Today's Russia no longer has an independent judiciary or legislature, and all it's provincial governors are handpicked by Putin. Putin has total, autocratic control over the major institutions and organs of political power in Russia. So, prima facie, it is an illegitimate government. There are no 'checks and balances' left in the system and accordingly, Russians aren't really 'free' any longer in the way that we mean in a society based on classical liberal values. One in which dissenting speech is exalted, such as ours. Any and all voices get heard here – which is a different kind of problem, but one that comes along with free speech so it's well worth the trouble. James Madison claimed that revolution was the 'divine right of every human being', so the argument that criticizing leadership or the government gets one in trouble here in the U.S. as well is not worth starting.

      What you give up so glibly, under a guise of supposed practicality and 'realpolitik', is everything in the end. Do you wonder why an ethical, vibrant free market isn't arising in Russian society? A simple idea which shows why, one that so many supposedly smart people in the West don't even think about, is that of the amount of "trust" in societies drive wealth creation. Meaning, how safe do i feel about protecting my rights when encountering others and institutions in society? The higher the trust, the higher the economic growth and productivity gains. High trust societies facilitate much greater cooperation and collaboration than lower trust one's do. And guess what Russia is? The definition of a "low-trust" society.

      Russians love to view themselves as tough, practical and smart people, very worldly and grounded. However, on this issue of Putin they are giving in to their great weakness in the belief in "the strong man". Most westerners don't really understand how Stalin ruled for so long, after ridding his administration of many a good communist. It was because of his personality and exercise of personal power. He was a magnetic, dark and powerful man. I read a biography of him recently that was hair raising. He was so skilled in the use of power and manipulating public opinion, so coldly calculating and so willing to shed blood of friend and foe alike that it's really hard for anyone not living there to grasp it. And even after Stalin died, what was left is much better understood as Stalinism versus "communism".

      This has left an indelible mark on the Russian soul. Somehow, in its darkest recesses, it doesn't trust itself, the people of Russia are like abused children who've now taken as an adult a lover just as abusive as their father had been. It's like Russians look at themselves in the mirror, and then in large number conclude, ."well it would be crazy to try and let me run things. Better leave it up to the magic of the strong man, the "daddy-state" ". That is the only possible example. I mean, comments like this have to be explained somehow and we all have our pre-dilections, don't we?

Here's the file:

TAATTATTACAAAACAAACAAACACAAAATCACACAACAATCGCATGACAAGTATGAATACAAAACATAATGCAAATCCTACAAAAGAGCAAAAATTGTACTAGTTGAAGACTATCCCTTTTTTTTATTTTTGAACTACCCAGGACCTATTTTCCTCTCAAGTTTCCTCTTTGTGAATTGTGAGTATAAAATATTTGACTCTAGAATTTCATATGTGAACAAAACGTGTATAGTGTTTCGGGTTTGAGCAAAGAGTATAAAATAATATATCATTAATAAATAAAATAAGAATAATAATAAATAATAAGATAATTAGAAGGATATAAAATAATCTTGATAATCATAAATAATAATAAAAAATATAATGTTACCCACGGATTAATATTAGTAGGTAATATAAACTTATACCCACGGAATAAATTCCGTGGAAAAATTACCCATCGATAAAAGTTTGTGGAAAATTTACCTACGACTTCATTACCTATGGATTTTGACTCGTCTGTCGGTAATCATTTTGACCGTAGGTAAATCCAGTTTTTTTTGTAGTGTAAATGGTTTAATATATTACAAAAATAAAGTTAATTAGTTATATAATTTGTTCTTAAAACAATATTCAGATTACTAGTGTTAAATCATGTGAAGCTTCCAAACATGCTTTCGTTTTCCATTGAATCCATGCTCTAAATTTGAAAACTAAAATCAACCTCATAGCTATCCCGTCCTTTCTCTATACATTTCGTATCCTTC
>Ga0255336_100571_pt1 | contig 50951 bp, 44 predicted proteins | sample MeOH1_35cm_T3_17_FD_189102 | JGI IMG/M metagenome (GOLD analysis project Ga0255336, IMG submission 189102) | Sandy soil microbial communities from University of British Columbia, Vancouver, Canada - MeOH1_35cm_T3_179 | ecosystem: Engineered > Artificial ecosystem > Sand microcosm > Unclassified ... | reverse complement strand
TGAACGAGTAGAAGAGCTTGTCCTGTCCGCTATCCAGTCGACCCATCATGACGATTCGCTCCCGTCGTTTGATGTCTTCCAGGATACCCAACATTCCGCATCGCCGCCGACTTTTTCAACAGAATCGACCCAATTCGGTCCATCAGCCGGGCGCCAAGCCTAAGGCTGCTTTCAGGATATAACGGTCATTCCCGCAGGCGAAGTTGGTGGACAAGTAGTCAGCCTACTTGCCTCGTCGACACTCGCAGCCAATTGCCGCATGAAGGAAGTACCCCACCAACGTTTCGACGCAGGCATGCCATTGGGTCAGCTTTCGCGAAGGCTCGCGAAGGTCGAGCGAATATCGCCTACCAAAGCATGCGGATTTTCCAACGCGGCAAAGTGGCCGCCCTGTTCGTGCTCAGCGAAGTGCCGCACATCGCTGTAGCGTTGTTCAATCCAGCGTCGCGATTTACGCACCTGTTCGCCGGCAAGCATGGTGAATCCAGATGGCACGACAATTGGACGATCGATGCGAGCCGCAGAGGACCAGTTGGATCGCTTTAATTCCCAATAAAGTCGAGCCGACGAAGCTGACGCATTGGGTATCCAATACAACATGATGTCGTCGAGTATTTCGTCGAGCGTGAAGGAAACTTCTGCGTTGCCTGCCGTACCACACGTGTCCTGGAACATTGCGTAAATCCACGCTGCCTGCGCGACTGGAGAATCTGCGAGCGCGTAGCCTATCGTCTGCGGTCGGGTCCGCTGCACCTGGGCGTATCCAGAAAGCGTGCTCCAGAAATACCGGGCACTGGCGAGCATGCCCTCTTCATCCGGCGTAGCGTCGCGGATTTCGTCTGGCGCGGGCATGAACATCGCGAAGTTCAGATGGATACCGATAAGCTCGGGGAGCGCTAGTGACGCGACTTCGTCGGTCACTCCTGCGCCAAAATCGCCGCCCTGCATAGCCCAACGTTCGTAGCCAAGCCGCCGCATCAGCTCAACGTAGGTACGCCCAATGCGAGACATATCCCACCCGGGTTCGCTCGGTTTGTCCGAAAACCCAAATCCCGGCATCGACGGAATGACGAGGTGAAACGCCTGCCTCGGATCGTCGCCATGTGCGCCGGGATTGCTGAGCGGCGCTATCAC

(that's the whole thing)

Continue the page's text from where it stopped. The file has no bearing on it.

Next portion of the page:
KGB Tzar Putin is back in the official seat of power, where he was all the time. Medvedev was a puppet controlled by Putin.

    Another FAKE Socialist "election", like the ones in Cuba, North Korea, Syria, Iran.

    • BIg Bird

      and Amerika

  • Silver Scumbag

    Putin should bring a crackdown on bad plastic surgeons. What happened to his face?

  • tagalog

    Tsar Putin I. President For Life. Restoring the autarchy and turning Russia's back on acknowledging the horrors of the Communist past. They even brought back the old Soviet National Anthem as the national anthem for Russia. Sheesh.

  • Rosine Ghawji

    The same riots took place in Paris after Hollande election. Occupy wall street is flourishing in the US. Each country has its opposition and is dealing differently with it. The fact is that Russia economy is growing, not perfect but growing. Putin is loved and not hated at all by most Russians.
    He chose to deal with the riots the right way . In France , the police cannot even assure the security of the people . In the Us,, the problem is growing , the liberals are taking over and the so called dear freedom starts looking more like anarchy just take a look at the corruption…… Putin is a christian, strong minded and dedicated. The communist and the lazy people will always open their mouth. Putin also is very aware of the islamic danger which is not the case in many other countries including the US.

    • Rifleman

      You can tell how "very aware of the islamic danger," putin is, by his cozy dealings with the mad mullahs and boy assad. Nice try, but putin is kgb.